Linfield Wildcats

Wildcat Spotlight

September 01, 2012
Path to the pros could be a chip shot for Josh Kay

Whether it be college or professional, youth or high school, there is one thing all football games have in common. No passes can be thrown or tackles can be made without the magic ingredient, which means this Saturday when 12:30 rolls around, Linfield’s 97th football season begins with the same play as each prior year; the kickoff. As far as Josh  Kay is concerned, everything will be business as usual.

Linfield is no stranger to standout kickers. In 2008, senior Scott Birkhofer was selected to the AFCA All-America team, completing perhaps the most impressive special teams career in Wildcats’ history. While Kay has work to do before reaching Birkhofer’s legendary status, he is walking the same path. Like Birkhofer, he was selected to the Northwest Conference first team as a junior, making 16 of 19 field goals and converting 55 of 56 extra point opportunities.

Kay’s career as a kicker began his junior year of high school, although it was preceded by nearly a decade of other sports. As is the case with many others, Kay is a soccer player-turned kicker and says that the switch to football came naturally for him. “It was a smooth transition for the most part and I was able to fit right into the kicking routine.” Kay felt he could contribute the most on the football field, and when his high school coaches told him he had a shot to play in college, he jumped on the opportunity.

After playing one season of football and golf at Whitworth University, Kay felt a disconnect between himself and the program. “The culture of the program didn’t quite fit with my work ethic and mindset,” Kay explained when asked why he decided to become a Wildcat.

Continuing with the theme of being the best he can be, Kay had a difficult decision to make prior to his junior year at Linfield. After being a stellar golfer throughout high school and playing a season as a Wildcat, Kay decided the only way to be truly focused on football and take his game to the next level was to make it a full-time commitment. While it was difficult for him to let go of a sport he had excelled in throughout his athletic career, Kay felt the sacrifice would pay off in the long run.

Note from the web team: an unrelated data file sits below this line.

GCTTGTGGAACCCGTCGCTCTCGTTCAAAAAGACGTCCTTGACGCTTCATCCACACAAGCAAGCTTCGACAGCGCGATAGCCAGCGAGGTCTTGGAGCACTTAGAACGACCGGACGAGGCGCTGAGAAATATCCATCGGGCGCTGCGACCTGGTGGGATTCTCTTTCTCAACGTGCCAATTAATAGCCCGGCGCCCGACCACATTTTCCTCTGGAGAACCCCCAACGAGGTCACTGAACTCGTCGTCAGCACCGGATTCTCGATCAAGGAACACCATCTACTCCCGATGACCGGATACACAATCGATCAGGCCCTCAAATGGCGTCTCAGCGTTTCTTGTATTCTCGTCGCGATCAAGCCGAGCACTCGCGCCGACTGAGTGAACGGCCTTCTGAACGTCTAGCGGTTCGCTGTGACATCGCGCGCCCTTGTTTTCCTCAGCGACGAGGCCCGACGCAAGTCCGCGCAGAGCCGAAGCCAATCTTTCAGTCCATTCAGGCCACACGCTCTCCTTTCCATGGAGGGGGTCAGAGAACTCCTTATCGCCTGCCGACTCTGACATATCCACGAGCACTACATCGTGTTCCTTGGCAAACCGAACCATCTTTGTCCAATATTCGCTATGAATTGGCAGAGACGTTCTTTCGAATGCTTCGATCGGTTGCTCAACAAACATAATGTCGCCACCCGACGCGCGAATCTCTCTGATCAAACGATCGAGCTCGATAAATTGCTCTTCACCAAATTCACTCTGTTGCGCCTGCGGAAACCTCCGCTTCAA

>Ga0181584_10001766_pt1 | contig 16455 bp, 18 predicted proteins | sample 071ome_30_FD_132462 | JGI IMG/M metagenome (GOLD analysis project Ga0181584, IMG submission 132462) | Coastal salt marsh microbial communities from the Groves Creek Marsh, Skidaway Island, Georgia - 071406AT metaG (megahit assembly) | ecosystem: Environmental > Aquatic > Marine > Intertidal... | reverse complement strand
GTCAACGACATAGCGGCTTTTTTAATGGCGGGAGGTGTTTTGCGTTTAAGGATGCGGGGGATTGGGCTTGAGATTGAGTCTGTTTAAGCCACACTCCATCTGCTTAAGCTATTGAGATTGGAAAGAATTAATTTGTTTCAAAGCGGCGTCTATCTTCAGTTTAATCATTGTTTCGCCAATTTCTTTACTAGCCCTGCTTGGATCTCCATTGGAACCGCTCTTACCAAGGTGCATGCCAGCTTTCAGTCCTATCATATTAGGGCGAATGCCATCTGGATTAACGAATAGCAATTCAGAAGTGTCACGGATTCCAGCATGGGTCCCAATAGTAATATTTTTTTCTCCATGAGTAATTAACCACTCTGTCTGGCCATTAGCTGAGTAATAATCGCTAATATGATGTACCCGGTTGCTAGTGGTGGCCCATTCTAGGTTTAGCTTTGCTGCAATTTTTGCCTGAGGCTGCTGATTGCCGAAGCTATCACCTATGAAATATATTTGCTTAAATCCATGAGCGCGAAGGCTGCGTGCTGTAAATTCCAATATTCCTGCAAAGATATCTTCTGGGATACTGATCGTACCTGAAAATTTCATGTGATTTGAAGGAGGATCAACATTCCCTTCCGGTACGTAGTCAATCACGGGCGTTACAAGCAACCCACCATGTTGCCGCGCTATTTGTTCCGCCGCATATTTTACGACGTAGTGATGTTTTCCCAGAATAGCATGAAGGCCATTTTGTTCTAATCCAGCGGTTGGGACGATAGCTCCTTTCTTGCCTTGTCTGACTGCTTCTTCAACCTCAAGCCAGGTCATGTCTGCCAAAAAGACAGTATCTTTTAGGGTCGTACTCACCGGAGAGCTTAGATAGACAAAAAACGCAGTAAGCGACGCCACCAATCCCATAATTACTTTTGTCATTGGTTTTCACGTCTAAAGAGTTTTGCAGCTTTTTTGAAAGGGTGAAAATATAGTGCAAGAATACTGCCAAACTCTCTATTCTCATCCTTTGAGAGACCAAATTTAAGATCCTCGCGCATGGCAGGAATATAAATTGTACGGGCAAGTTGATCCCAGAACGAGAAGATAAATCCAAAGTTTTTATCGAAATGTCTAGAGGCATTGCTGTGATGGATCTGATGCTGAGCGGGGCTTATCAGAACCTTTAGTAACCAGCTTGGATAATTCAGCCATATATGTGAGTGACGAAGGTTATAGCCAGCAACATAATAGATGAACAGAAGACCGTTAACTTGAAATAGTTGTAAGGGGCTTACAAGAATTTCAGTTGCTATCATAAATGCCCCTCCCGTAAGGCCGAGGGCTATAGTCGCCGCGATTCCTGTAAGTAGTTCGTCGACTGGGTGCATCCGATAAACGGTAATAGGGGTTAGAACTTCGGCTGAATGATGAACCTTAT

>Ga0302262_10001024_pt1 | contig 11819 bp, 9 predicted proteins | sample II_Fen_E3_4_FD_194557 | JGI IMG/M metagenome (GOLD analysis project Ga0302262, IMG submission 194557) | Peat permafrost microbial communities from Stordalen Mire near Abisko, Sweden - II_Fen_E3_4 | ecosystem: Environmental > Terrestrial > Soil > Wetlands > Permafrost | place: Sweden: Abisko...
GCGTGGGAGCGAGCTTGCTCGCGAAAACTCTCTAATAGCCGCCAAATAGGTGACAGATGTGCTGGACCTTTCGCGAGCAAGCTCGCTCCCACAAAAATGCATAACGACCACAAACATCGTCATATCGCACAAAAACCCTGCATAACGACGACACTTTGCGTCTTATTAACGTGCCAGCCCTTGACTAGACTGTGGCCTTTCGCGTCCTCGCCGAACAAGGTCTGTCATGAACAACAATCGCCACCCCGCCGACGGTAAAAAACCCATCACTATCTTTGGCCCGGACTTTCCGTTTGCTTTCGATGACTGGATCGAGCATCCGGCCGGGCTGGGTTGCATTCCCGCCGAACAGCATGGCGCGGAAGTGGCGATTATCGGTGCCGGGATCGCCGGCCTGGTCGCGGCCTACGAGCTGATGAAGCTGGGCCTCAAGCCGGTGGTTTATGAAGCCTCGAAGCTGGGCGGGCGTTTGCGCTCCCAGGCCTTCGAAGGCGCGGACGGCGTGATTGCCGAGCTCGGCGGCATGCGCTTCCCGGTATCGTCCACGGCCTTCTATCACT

Aside from being the only player on the team permitted to kick the ball, several other aspects of the kicker position are unique from all others. For instance, while there are several different kicking plays in the playbook, the amount of material that must be memorized is far less than every other position on the team. When asked if this gap in terms of responsibility separated himself from the team at all, Kay explained there is more to his job than the few plays he has to memorize. “It’s not really difficult to fit in because the team is such a family.” He added, “I have found my role on the squad as more than a kicker and I help out to best facilitate practice in any way I can.”

About two-thirds of Kay’s regular practice is dedicated to an extensive individual conditioning routine, while the rest of the time is spent essentially as a utility man ready to help out whenever required. While it is a fact that there is simply not as much material for kickers to practice, in the eyes of his teammates Kay has always been looked upon highly. According to senior cornerback Ryan  Miller, Kay is “a great teammate who is always at practice rooting guys on and who has a positive mindset.”

Kay credits coach Brandon  Hazenberg with the mental aspect of his kicking game, saying “Coach Haze broke down all the mental barriers that were holding me back.” Kay appreciates Hazenberg’s devotion to special teams, which come on top of his duties coaching the secondary for the ‘Cats.
While coaches have helped to bring out some of Kay’s potential, part of his inner talent comes from his gene pool. “My grandpa was a three-sport athlete at Colorado State University and later became their head basketball coach,” Kay responded when asked about who influenced his athletic career. Kay keeps a picture of his grandpa in his locker to motivate himself to follow in his footsteps.

Because kicking is such a unique skill, the demand for kickers at levels beyond college is larger than many other positions. This being said, Kay has his sights set on a higher long-term goal, and feels a future as a kicker is within his grasp. “I want to kick professionally,” Kay said when asked what his hopes were beyond Linfield. He believes he has the attitude to take on the intense world of professional sports, and the support from those around him is overwhelming.

While his future is yet to be determined, one thing is for certain. Come game time each Saturday, for one split second when the leather on his right cleat explodes into the cowhide of a Wilson NCAA football, all eyes will be on Josh  Kay as he displays the result of hard work, dedication, and the determination to be the best he can be.

-- Evan O'Kelly '13

 
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Josh Kay
2011 Fred Mitchell Award Finalist

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